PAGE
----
The Resort at Longboat Key Club

By Elaine Gallant, Contributor

SARASOTA, FL - John Ringling, of the Ringling Bros. and Barnum & Bailey Circus fame, is credited with saving Sarasota from financial ruin in 1927 by bringing to permanent residency here his "Greatest Show on Earth" where it remained for 33 years.

He is also credited with creating a feeling of curiosity, glamour and intrigue to an area already blessed with warm, sunny weather and tropical surroundings amid an island-dotted, Gulf of Mexico coastline. His sights were set on attracting the rich and famous, which he did. They came then, and today, they still do.

Amongst them, Robert DeNiro, Cher, Anne Bancroft and Gregory Peck have whiled away the hours on Longboat Key, one of Sarasota's more exclusive barrier islands. Also seen have been Tom Selleck, Barbara Bush, Bill Cosby, Johnny Cash, and even, the late, Lucille Ball.

"Brad Pitt and Gwenyth Paltrow were romancing here," said Amy Bressler Drake, VP and General Manager at The Resort at Longboat Key Club. "And we had the entire White House Press Corps during the Gore campaign. Then there's (the band) Aerosmith. They based their tour out of here for a couple of years."

They come, said Drake, for the privacy, as access to this gated, isle resort is only by bridge or boat. Originally, it was built in 1982 as a base for Arvida Realty Services to showcase its Longboat Key real estate offerings. But since 1990, while each of the 232 condominium units are privately owned, it's been managed by The Shannon Resort & Club Group, Inc. as a 410-acre, beachside retreat.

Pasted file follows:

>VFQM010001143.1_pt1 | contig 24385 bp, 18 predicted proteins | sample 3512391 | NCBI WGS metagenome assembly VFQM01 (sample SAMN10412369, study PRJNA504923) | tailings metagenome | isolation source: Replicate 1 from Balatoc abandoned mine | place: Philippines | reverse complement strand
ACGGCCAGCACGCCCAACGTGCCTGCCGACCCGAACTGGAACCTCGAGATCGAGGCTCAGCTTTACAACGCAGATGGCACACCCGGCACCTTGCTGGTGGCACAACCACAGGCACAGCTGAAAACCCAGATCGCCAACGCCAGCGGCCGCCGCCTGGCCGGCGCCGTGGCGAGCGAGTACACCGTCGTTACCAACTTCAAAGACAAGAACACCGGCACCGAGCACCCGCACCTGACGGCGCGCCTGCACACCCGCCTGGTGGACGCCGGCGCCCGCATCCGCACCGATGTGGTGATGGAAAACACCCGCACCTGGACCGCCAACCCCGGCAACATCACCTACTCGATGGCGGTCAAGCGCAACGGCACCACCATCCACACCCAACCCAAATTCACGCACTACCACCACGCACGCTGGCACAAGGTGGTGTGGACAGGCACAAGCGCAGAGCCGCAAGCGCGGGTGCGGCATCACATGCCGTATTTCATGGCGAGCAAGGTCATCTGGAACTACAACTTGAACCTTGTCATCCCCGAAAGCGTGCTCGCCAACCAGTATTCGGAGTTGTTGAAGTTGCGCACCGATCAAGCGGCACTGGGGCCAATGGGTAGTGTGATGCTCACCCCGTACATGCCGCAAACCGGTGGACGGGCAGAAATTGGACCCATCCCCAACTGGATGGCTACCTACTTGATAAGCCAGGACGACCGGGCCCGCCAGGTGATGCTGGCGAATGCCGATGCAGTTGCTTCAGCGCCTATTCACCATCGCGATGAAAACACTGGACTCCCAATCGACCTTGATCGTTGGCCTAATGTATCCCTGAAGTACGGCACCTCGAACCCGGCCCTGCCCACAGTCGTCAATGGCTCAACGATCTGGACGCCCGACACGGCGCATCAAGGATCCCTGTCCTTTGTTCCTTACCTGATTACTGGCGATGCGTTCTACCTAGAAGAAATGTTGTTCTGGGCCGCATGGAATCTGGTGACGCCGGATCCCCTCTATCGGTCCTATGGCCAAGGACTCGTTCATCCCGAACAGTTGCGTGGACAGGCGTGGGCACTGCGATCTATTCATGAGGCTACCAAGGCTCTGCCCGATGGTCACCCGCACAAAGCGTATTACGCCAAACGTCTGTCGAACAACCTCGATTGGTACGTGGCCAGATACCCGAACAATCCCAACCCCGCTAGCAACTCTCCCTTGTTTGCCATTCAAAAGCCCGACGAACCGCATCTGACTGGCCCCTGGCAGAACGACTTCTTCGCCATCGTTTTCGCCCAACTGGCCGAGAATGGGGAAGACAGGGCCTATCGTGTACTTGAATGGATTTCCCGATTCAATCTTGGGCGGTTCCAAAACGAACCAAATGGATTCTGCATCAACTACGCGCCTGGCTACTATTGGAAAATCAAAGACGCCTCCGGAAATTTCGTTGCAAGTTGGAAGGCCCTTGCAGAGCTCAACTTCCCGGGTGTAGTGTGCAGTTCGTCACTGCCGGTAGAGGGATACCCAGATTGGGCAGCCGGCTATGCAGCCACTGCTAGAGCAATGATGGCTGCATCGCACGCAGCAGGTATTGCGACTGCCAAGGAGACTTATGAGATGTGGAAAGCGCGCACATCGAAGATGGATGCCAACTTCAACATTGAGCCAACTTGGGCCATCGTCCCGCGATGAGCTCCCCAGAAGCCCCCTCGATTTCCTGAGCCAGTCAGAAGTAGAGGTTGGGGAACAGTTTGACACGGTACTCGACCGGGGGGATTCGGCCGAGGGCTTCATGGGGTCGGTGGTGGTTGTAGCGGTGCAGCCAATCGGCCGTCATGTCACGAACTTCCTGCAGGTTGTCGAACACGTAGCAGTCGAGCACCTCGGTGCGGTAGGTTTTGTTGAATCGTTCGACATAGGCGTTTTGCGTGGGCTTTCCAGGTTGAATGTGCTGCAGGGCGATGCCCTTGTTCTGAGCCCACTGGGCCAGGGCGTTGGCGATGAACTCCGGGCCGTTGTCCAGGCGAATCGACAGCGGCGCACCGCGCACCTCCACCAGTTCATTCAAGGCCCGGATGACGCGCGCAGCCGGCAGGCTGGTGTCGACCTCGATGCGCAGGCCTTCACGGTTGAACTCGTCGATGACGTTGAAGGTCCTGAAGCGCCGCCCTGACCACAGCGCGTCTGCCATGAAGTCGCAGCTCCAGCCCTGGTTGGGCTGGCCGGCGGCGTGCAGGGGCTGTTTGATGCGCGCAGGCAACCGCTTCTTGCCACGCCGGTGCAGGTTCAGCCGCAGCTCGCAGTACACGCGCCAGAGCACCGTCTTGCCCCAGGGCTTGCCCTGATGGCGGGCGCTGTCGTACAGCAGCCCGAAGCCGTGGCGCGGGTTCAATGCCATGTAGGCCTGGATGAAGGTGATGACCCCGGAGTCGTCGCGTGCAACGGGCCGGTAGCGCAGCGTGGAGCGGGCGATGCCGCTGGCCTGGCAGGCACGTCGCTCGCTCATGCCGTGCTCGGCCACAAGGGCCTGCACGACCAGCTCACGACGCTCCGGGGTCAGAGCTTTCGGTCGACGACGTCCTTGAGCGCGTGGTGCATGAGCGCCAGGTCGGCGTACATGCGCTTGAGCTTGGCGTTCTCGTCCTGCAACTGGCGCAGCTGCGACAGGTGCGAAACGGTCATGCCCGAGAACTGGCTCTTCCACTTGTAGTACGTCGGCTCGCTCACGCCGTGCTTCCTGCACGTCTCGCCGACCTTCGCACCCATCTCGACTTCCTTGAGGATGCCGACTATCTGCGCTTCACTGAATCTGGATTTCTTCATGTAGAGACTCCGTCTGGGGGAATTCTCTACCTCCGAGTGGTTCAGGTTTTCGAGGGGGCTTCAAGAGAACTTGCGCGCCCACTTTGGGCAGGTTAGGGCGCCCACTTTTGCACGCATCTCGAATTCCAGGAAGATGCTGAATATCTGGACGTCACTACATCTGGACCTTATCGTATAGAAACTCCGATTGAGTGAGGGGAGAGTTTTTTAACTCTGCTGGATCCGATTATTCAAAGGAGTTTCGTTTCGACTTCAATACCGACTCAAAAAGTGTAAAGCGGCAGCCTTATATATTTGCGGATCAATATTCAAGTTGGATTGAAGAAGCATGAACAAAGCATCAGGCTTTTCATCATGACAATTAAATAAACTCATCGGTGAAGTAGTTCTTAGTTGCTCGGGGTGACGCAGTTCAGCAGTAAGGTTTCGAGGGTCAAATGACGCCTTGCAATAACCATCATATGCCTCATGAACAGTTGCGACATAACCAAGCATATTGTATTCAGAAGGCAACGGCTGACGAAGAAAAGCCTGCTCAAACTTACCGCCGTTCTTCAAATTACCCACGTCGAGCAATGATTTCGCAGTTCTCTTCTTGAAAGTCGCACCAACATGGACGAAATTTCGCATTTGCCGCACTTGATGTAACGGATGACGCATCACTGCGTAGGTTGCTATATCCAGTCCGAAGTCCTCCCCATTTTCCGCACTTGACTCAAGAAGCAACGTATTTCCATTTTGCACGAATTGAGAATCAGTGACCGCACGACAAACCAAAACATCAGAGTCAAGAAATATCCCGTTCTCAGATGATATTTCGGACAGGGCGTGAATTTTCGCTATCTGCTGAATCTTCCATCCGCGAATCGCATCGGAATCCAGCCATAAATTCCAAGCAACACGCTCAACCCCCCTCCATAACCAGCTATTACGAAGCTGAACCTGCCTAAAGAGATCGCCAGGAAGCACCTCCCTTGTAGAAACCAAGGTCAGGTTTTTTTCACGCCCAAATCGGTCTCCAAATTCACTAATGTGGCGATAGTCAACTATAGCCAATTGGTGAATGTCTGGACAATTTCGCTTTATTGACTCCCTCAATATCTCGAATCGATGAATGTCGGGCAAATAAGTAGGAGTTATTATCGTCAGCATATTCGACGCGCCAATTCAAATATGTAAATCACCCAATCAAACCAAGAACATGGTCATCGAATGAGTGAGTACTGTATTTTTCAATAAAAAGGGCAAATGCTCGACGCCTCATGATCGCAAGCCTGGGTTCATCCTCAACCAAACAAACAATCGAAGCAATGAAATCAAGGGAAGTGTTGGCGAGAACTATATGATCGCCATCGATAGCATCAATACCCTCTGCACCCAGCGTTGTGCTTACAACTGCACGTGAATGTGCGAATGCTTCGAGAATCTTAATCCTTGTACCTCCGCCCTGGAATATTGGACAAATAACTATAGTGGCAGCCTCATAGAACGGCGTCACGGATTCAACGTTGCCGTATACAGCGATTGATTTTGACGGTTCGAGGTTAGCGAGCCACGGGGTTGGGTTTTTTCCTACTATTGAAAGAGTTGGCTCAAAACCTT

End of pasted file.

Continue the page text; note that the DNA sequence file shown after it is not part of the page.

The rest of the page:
Accommodations include: guest rooms, club suites, one- and two-bedroom suites and two-bedroom deluxe suites. All, with exception of the guest rooms, have fully-equipped kitchens, washers and dryers, and an array of amenities the seasoned traveler has come to expect from any AAA, four-diamond resort.

Dining, too, measures up. Here, it can be as casual as burgers by the beach or room service in your suite or balcony to elegant, candlelight service enhanced by the sea and a shimmering, low hanging moon. You'll also find live entertainment most nights at The Pointe Lounge and complimentary, Friday-night wine tastings in the Library. Seasonal barbecues and happy hours poolside, as well as clubhouse and al fresco dining, bring full circle the extent of the culinary venues offered to all guests.

Also, as if all this and its expanse of white sandy beach weren't enough, The Resort features a 45-hole, private membership golf complex and a 38-court tennis club. There's even a fitness and massage center, a swimming pool and Jacuzzi, opportunities for boating, sailing and fishing, and a fully supervised "Kids Klub" for ages 5 - 12. While many of these activities are already included in The Resort's rates, more have been added.

"They now include your beach cabanas, umbrellas, bicycles, and local phone calls," said Drake. "We can't include the golf just yet, but we are trying to make it so that the guests don't have to go into their pockets."

Near-future developments could only be hinted at but seem focused on interior renovations, introducing a major, national tournament to the tennis center, adding a spa and improving the golf courses - both of which deserve specific mention.

There are two locations at The Resort for playing golf and, for that matter, tennis. The first is located adjacent to the resort. Opened in 1960, the Bill Mitchell designed Islandside Golf Course, features 18 holes of crisp, up and down shot making.

It has, according to Director of Golf, David Matthews, the look of a traditional, old, south Florida course with elevated greens pitched back to front and plenty of greenside bunkers. Water appears on 16 of its 18 fairways.